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Solo Saxophones: Roscoe Mitchell, Paul Flaherty & John Butcher

Kurt Gottschalk By

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Roscoe Mitchell
Nonaah
Nessa
2008


Paul Flaherty
Aria Nativa
Family Vineyard
2009


John Butcher
Resonant Spaces
Confront
2008


The solo horn concert was one of the landmarks of the early days of the Association for the Advancement of Creative Musicians. It wasn't without precedent (see Sonny Rollins on the Manhattan Bridge), but the Chicago collective of eclectic virtuosity made it repertory. AACM member Anthony Braxton was the first to release a solo saxophone record (For Alto, Delmark, 1968), but Roscoe Mitchell (who was the first person out of the AACM to release a record, with Sound, issued by Delmark two years earlier) has been no stranger to the call of the horn. He released Solo Saxophone Concerts on Sackville in 1974 and an expansive three-CD set, Solo [3], on Mutable in 2004. And in 1977, Mitchell put out Nonaah, a double album on Nessa and one of the most fascinating records in his long discography.

The album isn't entirely solo: It contains duos with Braxton and Mitchell's fellow Art Ensemble of Chicago member Malachi Favors, as well as a quartet with Henry Threadgill, Wallace McMillan and the Art Ensemble's Joseph Jarman and a trio with Muhal Richard Abrams and George Lewis (who reconvened for the excellent 2006 record Streaming). Central to the 1977 record is the title track, a fantastically knotty composition presented in solo and sax quartet versions. Mitchell isn't one to retrace his steps and "Nonaah" is one of the few pieces he's continued to revisit over the years. The two solo versions are variably brusque and hypnotic, whereas the quartet is perplexing in its open/composed structuring. Together, those would have been enough for an entirely satisfying LP, but the added solo and group pieces make the album a strong portrait of a restless artist. The new CD reissue adds a 35-minute solo concert from 1977, recorded in Berkeley, making for an indispensable document of Mitchell's '70s work outside the Art Ensemble.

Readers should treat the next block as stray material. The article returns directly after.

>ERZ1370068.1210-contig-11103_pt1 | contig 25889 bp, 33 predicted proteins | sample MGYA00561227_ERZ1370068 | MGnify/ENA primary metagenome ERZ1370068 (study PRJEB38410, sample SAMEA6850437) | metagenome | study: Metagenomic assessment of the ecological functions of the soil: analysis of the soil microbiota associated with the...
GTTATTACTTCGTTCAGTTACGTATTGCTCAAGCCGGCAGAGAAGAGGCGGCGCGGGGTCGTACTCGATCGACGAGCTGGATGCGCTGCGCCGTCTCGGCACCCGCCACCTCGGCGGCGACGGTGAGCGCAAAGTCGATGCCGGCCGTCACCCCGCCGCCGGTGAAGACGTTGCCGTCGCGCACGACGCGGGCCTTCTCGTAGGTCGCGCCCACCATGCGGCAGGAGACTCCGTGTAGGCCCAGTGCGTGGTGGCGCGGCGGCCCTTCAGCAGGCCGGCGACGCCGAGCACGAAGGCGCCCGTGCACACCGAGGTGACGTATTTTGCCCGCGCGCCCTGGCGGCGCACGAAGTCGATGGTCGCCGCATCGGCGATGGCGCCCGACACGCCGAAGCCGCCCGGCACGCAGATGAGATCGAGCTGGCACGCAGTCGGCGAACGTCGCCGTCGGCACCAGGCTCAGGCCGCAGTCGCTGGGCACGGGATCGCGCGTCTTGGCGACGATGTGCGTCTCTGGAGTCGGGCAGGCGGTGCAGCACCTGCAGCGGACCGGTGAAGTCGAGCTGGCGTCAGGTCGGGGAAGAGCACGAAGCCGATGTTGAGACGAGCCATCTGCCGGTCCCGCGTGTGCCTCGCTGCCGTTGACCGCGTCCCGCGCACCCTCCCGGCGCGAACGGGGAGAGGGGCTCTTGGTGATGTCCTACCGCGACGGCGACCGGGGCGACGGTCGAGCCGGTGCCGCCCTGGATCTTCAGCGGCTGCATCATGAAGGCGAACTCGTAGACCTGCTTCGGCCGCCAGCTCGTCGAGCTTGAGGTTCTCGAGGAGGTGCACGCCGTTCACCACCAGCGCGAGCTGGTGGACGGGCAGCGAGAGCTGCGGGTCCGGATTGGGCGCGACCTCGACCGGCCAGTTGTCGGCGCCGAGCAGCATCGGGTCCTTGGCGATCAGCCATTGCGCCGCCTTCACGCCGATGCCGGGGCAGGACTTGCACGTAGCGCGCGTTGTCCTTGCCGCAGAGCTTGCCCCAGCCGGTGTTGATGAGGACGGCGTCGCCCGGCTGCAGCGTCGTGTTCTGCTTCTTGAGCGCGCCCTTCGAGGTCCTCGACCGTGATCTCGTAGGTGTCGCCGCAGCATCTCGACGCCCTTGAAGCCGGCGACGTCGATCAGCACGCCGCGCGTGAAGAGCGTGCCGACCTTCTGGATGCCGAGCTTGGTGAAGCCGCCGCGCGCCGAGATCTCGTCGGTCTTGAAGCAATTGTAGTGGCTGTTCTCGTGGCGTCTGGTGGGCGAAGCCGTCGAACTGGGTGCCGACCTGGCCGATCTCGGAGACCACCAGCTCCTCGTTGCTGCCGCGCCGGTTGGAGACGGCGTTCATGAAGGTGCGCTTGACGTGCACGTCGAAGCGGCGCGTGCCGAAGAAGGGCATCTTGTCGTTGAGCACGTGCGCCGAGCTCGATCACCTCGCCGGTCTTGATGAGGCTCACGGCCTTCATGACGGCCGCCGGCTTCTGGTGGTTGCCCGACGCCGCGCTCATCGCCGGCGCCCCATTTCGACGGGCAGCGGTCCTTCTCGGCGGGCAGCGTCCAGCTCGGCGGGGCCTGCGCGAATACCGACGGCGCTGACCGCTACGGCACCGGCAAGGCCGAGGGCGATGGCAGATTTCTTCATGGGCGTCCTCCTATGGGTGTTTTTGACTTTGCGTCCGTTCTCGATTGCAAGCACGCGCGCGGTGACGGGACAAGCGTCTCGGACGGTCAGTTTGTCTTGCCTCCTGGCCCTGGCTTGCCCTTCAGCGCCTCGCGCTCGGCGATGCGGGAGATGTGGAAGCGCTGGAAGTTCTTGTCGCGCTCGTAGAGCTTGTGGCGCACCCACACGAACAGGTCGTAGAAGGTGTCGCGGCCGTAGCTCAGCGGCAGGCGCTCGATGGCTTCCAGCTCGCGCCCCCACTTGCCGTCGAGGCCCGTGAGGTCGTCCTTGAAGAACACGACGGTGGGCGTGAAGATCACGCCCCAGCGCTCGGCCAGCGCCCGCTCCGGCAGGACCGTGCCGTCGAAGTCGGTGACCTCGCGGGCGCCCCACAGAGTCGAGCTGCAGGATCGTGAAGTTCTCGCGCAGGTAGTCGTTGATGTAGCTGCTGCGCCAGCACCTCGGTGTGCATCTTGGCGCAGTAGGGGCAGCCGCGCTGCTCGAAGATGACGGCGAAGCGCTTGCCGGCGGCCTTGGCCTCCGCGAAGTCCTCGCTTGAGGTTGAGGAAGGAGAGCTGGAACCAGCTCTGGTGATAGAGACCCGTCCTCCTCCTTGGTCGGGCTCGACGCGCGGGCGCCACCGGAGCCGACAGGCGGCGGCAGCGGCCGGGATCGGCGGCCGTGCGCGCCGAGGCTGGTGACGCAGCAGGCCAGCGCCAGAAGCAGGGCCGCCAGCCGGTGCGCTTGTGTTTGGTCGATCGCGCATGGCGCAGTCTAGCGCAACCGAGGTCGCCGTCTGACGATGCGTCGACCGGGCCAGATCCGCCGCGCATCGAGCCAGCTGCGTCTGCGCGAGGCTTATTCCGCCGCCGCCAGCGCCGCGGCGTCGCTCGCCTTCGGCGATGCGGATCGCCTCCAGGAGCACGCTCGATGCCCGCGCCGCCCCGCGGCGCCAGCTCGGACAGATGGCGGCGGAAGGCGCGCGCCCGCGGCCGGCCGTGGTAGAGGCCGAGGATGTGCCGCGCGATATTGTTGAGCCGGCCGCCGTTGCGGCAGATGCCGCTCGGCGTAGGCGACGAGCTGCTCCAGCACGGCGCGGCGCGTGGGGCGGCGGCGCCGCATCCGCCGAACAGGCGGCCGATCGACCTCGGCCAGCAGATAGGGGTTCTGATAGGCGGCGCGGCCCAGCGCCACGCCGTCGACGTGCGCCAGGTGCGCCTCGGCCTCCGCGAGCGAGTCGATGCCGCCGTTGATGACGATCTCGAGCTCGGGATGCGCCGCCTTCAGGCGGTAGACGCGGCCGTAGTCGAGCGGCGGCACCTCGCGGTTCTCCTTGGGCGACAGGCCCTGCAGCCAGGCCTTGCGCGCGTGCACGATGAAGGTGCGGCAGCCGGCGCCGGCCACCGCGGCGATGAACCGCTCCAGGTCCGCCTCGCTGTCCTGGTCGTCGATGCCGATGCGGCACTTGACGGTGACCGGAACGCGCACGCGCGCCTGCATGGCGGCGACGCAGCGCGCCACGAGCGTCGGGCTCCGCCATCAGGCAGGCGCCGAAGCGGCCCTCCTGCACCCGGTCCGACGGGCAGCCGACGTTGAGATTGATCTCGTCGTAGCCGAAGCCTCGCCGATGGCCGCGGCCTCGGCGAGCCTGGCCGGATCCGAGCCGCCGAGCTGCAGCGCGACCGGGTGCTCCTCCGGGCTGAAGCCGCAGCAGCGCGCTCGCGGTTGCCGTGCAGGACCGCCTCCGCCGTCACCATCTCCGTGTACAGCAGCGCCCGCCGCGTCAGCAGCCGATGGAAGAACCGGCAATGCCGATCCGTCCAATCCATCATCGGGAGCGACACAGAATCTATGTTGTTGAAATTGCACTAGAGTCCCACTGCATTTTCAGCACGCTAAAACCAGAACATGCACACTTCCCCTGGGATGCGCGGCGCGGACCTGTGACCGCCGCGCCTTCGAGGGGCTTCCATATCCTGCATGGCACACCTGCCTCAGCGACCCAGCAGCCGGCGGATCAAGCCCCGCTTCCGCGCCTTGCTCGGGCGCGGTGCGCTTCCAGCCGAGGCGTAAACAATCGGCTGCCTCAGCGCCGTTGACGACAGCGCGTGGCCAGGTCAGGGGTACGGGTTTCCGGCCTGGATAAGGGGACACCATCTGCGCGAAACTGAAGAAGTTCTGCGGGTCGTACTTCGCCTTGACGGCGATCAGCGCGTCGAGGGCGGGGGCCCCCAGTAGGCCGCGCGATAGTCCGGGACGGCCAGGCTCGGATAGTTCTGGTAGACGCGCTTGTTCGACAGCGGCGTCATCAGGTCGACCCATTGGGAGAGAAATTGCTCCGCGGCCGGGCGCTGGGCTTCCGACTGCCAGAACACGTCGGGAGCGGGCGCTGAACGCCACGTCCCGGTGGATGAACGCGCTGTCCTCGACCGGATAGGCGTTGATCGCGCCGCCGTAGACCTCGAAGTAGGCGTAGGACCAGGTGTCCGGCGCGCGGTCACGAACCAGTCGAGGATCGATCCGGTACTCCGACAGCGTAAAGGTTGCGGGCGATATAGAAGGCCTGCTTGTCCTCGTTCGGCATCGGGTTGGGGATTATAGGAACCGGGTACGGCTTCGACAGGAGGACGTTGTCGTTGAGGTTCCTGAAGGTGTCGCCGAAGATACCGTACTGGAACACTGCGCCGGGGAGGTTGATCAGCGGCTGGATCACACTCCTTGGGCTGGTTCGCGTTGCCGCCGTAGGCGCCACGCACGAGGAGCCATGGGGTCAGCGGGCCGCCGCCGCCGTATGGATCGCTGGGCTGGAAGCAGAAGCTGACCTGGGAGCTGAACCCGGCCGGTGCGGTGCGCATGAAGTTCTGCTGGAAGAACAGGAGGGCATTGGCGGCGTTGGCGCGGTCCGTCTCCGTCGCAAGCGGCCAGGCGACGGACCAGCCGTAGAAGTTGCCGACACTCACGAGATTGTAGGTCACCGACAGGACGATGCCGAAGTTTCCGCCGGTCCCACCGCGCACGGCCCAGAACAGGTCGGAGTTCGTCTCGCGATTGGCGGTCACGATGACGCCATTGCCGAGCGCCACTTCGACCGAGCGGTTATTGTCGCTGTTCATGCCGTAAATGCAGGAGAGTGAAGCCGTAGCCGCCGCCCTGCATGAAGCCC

The solo concert can be an interesting context for the most blustery of saxophonists. Freed of the drive of competing players, new sides often reveal themselves (witness David S. Ware's return to the stage last month at Abrons Arts Center). New Englander Paul Flaherty is a powerful voice in the Peter Br

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